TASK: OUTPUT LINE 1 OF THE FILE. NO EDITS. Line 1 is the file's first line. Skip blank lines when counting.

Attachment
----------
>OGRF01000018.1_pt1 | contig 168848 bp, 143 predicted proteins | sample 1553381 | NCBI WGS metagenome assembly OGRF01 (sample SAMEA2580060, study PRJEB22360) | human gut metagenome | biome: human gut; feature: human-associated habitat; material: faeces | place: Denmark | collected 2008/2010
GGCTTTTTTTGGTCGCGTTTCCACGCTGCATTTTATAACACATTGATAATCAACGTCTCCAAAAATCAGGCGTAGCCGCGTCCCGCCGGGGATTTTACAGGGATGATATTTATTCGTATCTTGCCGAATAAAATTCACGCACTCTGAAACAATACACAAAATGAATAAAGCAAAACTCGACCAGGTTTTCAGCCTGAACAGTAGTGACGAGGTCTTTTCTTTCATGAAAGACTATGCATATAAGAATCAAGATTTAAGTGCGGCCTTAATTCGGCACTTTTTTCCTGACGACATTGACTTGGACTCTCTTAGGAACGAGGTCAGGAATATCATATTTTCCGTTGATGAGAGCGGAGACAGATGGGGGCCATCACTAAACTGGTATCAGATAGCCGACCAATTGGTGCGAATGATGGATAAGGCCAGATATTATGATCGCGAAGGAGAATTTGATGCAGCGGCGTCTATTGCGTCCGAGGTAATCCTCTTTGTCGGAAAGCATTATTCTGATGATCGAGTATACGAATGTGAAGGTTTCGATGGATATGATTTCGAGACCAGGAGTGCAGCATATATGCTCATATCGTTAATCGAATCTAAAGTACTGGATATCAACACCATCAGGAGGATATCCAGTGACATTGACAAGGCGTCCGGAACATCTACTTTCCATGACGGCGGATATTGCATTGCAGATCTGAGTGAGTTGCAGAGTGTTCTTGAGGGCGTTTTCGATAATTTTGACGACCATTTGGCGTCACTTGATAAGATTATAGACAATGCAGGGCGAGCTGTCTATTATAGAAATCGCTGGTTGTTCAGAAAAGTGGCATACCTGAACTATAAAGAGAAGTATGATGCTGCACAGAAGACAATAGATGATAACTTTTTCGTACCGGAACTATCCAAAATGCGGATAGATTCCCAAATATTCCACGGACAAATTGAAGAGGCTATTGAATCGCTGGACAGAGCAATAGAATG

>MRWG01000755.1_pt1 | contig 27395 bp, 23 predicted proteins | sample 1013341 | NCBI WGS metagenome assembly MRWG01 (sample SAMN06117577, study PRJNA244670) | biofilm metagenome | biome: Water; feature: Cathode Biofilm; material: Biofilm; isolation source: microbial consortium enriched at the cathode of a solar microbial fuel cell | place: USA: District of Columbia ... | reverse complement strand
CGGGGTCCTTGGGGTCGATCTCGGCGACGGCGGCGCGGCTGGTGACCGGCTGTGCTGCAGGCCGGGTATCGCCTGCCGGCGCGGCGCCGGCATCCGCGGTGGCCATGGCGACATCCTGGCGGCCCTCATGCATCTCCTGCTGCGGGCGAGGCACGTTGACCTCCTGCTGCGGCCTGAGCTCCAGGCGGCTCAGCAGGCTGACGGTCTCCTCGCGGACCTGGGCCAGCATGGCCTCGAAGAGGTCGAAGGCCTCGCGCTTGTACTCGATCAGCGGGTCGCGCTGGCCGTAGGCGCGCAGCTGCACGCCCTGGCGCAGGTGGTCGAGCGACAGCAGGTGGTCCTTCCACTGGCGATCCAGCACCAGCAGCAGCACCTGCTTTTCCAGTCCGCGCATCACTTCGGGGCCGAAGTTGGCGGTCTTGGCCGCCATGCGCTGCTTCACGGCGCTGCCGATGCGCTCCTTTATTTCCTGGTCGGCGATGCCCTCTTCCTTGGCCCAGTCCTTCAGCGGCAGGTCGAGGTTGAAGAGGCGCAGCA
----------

>OGRF01000018.1_pt1 | contig 168848 bp, 143 predicted proteins | sample 1553381 | NCBI WGS metagenome assembly OGRF01 (sample SAMEA2580060, study PRJEB22360) | human gut metagenome | biome: human gut; feature: human-associated habitat; material: faeces | place: Denmark | collected 2008/2010